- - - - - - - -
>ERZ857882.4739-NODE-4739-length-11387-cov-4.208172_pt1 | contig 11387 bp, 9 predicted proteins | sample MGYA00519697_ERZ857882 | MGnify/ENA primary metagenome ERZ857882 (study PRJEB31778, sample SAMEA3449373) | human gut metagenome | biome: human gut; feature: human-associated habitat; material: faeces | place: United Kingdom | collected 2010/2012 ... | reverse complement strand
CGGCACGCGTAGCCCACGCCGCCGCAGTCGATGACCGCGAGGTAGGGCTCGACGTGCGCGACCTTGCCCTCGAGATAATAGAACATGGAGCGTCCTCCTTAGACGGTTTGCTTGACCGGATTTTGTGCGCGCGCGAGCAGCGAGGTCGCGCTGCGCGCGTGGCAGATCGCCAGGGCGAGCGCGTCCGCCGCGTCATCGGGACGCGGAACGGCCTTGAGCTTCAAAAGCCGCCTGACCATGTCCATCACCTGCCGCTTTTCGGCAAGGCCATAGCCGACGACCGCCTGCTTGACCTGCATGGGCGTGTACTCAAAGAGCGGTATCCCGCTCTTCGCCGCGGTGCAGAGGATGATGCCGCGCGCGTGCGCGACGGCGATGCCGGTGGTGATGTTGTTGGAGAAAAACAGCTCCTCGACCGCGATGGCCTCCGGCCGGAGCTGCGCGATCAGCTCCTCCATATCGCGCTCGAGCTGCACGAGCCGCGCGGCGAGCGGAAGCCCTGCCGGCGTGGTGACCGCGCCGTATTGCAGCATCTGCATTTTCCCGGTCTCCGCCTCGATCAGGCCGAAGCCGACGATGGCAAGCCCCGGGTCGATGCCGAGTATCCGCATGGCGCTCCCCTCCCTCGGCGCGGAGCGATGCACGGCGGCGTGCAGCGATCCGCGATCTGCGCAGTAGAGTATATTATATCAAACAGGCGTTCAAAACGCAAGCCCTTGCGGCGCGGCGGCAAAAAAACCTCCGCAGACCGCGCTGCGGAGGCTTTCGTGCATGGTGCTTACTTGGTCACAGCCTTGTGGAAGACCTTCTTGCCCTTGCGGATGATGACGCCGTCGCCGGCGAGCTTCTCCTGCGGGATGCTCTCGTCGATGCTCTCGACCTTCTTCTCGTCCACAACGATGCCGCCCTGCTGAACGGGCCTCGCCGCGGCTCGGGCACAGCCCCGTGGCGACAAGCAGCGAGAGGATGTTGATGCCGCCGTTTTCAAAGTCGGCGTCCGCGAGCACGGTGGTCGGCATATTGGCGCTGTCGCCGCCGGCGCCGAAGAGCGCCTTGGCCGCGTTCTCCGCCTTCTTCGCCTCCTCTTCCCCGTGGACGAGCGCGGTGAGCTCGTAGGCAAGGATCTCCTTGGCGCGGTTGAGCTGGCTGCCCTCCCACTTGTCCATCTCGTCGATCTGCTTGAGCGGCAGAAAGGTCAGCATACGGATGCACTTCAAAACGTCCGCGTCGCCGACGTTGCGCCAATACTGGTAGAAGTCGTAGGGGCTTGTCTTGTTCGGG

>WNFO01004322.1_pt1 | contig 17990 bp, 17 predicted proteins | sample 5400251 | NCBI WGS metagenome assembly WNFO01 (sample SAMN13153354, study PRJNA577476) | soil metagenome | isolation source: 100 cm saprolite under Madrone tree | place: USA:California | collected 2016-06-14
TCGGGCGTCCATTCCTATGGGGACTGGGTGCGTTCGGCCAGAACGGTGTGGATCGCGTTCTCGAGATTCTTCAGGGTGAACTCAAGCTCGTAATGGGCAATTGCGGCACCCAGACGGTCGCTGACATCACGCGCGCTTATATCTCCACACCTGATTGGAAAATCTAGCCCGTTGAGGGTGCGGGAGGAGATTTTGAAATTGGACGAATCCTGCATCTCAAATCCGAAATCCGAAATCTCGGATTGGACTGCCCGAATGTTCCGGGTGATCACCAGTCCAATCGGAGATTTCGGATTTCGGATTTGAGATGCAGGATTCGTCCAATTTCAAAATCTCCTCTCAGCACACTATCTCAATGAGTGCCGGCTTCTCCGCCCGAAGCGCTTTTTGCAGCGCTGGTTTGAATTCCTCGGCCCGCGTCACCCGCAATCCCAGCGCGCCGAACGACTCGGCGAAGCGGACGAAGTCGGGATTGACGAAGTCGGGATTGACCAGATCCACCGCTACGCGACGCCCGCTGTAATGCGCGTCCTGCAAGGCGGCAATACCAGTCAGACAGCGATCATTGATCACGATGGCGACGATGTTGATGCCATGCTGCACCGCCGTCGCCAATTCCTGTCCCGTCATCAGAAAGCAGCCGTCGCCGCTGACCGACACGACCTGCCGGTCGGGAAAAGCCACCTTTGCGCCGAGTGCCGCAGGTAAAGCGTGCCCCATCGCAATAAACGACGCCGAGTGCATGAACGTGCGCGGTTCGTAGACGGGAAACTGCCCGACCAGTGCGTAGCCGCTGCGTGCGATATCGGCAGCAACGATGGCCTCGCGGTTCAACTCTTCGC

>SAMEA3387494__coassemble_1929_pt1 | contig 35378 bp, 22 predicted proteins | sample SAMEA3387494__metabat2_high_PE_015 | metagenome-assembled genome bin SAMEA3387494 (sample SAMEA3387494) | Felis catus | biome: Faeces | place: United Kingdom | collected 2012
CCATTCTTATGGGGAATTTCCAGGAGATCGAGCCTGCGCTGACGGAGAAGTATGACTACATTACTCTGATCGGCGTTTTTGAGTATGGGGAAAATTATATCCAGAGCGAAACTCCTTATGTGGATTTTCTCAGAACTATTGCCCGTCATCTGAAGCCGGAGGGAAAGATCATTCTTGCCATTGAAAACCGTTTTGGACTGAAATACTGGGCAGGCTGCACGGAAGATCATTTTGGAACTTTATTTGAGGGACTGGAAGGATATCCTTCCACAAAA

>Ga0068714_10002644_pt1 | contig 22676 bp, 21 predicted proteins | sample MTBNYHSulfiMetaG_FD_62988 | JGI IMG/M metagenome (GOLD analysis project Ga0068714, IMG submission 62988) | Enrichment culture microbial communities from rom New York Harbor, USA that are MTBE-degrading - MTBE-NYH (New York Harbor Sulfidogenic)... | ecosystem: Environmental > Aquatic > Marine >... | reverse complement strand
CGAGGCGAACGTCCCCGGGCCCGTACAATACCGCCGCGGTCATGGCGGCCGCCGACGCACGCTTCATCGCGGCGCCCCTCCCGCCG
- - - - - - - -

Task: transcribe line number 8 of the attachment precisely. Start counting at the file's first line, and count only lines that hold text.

CGAGGCGAACGTCCCCGGGCCCGTACAATACCGCCGCGGTCATGGCGGCCGCCGACGCACGCTTCATCGCGGCGCCCCTCCCGCCG